China has some of the most restrictive censorship rules in the world, with authorities only approving a handful of foreign films for release each year
BEIJING – The first rule of Fight Club in China? Do not mention the original ending. The second rule of Fight Club in China? Change it for the police to win.
China has some of the most restrictive censorship rules in the world, with authorities only approving a handful of foreign films for release each year – sometimes with significant cuts.
Among the latest films to receive such treatment is David Fincher’s 1999 cult classic “Fight Club” starring Brad Pitt and Edward Norton.
Moviegoers in China noticed over the weekend that a version of the film newly available on streaming platform Tencent Video has had a makeover that transforms the anarchist and anti-capitalist message that made the film a global hit.
In the original’s final scenes, Norton’s character The Narrator kills his imaginary alter ego Tyler Durden – played by Pitt – then watches as several buildings explode, suggesting his character’s plan to bring down modern civilization is in full swing. Classes.
But the new version in China has a very different take.
The narrator continues to kill Durden, but the scene of the building exploding is replaced by a black screen and a coda: “The police quickly figured out the whole plan and arrested all the criminals, successfully stopping the bomb from going off”.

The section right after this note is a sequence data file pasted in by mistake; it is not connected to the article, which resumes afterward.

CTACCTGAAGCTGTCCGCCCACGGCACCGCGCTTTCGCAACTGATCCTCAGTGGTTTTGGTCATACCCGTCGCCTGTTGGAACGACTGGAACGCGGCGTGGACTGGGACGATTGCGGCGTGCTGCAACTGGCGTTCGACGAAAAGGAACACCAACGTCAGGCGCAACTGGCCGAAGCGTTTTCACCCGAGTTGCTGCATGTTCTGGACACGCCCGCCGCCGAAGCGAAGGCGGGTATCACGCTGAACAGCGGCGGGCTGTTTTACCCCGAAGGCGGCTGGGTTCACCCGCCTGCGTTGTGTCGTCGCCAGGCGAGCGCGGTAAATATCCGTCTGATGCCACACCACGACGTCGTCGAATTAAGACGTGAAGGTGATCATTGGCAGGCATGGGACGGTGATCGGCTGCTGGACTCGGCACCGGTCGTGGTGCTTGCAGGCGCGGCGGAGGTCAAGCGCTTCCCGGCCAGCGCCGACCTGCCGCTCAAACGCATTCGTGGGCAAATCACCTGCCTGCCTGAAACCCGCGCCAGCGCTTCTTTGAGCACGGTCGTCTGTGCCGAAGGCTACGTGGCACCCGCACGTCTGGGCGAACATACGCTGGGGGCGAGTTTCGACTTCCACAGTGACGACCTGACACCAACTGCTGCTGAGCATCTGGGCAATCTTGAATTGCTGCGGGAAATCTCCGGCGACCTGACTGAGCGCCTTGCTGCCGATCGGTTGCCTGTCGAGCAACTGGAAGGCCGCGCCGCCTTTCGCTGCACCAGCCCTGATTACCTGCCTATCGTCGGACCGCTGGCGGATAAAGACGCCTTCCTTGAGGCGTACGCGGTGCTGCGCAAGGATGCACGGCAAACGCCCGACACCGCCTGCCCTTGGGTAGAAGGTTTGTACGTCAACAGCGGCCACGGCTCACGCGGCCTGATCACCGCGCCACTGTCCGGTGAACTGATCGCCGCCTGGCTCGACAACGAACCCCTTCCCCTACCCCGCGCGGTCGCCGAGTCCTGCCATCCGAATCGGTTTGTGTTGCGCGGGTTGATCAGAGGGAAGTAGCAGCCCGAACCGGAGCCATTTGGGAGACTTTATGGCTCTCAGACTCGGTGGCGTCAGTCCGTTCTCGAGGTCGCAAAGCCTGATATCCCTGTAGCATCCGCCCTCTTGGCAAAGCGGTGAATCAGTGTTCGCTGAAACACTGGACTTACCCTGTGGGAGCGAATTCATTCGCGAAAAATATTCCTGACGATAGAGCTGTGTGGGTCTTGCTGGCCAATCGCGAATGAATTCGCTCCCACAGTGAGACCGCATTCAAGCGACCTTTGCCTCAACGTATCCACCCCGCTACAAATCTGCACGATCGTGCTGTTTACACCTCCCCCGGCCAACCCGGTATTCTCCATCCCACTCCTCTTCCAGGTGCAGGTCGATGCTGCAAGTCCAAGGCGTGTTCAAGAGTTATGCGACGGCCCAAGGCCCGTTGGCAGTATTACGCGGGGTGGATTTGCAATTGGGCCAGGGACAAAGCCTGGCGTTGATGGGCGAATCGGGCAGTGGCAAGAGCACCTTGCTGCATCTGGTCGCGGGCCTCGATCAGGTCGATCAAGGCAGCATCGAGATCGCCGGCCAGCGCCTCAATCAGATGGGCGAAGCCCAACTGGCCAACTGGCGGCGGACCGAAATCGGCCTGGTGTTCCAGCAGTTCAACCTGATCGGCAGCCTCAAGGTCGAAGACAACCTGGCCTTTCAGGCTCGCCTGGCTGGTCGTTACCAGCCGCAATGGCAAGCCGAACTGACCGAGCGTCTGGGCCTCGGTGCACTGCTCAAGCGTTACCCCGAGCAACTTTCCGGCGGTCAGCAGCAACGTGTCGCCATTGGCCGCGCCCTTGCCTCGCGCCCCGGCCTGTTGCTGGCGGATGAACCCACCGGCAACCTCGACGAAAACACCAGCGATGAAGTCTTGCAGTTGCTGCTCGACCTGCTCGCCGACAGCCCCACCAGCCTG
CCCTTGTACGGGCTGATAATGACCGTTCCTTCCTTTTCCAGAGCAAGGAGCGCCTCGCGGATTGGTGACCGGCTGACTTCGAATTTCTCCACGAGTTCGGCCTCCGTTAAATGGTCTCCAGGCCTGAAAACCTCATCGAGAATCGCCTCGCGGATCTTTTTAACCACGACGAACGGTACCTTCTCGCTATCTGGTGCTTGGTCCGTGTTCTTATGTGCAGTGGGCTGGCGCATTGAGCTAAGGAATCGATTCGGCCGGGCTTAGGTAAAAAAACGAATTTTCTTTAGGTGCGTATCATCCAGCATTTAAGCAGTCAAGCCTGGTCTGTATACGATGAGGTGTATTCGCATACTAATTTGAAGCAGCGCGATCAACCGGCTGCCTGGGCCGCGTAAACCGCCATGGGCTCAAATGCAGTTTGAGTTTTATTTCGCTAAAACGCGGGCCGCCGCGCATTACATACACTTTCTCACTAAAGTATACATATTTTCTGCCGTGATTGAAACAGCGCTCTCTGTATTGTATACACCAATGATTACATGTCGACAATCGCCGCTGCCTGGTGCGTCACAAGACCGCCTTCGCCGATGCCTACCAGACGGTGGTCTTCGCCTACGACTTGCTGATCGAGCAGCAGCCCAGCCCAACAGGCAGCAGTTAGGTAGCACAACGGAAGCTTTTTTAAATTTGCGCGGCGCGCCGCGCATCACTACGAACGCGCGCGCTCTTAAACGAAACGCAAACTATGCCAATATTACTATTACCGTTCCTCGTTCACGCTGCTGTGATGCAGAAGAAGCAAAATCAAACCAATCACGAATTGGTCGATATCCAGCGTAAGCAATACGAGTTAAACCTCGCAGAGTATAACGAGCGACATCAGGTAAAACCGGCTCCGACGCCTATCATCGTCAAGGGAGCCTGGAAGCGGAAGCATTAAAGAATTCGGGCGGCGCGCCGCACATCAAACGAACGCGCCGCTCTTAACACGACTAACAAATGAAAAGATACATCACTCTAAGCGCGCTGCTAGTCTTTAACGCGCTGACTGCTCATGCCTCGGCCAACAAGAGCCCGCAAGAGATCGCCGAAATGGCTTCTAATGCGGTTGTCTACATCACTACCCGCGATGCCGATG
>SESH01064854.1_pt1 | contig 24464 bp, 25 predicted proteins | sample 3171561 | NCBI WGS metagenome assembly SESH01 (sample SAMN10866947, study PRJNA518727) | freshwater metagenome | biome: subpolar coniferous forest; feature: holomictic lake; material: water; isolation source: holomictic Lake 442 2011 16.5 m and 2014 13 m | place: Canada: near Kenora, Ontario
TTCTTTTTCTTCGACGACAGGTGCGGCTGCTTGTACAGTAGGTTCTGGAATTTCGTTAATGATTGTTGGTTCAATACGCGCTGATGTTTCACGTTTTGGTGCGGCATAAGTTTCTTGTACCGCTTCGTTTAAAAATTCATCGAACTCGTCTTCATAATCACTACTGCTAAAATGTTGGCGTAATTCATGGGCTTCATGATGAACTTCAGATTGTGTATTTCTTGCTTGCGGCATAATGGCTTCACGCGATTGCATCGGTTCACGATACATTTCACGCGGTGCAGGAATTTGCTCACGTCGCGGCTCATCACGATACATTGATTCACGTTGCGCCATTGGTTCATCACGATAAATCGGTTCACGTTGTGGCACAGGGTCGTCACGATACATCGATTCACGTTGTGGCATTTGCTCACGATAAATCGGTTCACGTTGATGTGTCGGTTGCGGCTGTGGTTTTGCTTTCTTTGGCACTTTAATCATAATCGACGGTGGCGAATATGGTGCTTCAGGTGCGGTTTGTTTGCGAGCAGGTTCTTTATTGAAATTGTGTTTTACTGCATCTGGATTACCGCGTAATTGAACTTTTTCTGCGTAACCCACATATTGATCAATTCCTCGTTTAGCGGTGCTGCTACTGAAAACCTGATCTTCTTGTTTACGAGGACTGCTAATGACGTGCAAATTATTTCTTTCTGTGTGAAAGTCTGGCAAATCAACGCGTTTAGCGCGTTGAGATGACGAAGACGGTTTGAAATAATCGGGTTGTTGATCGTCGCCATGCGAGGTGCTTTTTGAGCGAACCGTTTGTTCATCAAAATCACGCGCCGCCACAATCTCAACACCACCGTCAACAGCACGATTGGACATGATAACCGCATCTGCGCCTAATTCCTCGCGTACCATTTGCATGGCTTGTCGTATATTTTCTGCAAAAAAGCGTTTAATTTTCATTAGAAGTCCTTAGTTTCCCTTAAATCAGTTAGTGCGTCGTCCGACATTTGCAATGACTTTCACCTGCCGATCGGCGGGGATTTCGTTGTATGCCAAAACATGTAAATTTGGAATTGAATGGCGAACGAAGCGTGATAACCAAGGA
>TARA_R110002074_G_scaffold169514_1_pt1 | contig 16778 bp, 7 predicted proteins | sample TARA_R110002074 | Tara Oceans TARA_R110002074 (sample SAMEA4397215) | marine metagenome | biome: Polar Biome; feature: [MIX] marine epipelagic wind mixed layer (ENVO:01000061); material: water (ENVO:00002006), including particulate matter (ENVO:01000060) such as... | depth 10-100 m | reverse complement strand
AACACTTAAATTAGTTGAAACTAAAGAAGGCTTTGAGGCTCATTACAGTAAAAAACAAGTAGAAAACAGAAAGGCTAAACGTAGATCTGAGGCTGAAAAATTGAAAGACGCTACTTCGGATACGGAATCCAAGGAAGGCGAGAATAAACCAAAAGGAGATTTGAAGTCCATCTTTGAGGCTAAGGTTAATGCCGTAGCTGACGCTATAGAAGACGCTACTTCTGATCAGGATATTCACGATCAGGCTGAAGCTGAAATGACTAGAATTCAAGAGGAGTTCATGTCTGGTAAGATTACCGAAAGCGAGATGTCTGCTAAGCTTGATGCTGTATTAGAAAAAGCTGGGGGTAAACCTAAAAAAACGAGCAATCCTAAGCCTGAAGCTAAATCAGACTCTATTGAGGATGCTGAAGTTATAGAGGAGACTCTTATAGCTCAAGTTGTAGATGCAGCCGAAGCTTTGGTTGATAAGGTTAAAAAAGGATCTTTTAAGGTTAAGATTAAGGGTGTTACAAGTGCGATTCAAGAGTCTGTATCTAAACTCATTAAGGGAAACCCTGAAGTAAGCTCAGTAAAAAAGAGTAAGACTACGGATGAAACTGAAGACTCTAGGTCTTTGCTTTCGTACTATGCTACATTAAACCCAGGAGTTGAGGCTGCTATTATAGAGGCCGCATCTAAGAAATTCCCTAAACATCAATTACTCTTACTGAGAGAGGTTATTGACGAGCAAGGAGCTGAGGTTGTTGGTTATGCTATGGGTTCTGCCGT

He then adds that Tyler – a figment of the Narrator’s imagination – was sent to an “insane asylum” for psychological treatment and was later fired.
– ‘Too outrageous’ –
The new ending in which the state triumphs was met with head-scratching and outrage from many Chinese viewers – many of whom would have likely seen pirated versions of the film in pure form.
“It’s too outrageous,” commented a viewer on Tencent Video.
“‘Fight Club’ on Tencent Video tells us that they not only remove scenes, but also add intrigue,” wrote one user on the Twitter-like Weibo platform.
It’s currently unclear if government censors ordered the alternate ending or if the producers of the original film made the changes.
Tencent did not comment on this.
Hollywood studios often release alternate cuts in hopes of removing Beijing’s censorship hurdles and gaining lucrative access to millions of Chinese consumers.
In 2019, several scenes from the movie “Bohemian Rhapsody” referencing iconic musician Freddie Mercury’s sexuality – a core part of his biography – were dropped when it was released in China.
Under President Xi Jinping, Chinese authorities have pushed to purge society of elements deemed unhealthy, including in movies, television and computer games.
They have also launched sweeping state crackdowns on tax evasion and perceived unethical behavior in the entertainment industry, a crackdown that has already targeted some of the country’s biggest celebrities.
On Tuesday, the Cyberspace Administration of China announced that it was launching a month-long “clean” web campaign to create a “civilized and healthy” atmosphere online during the Lunar New Year holiday.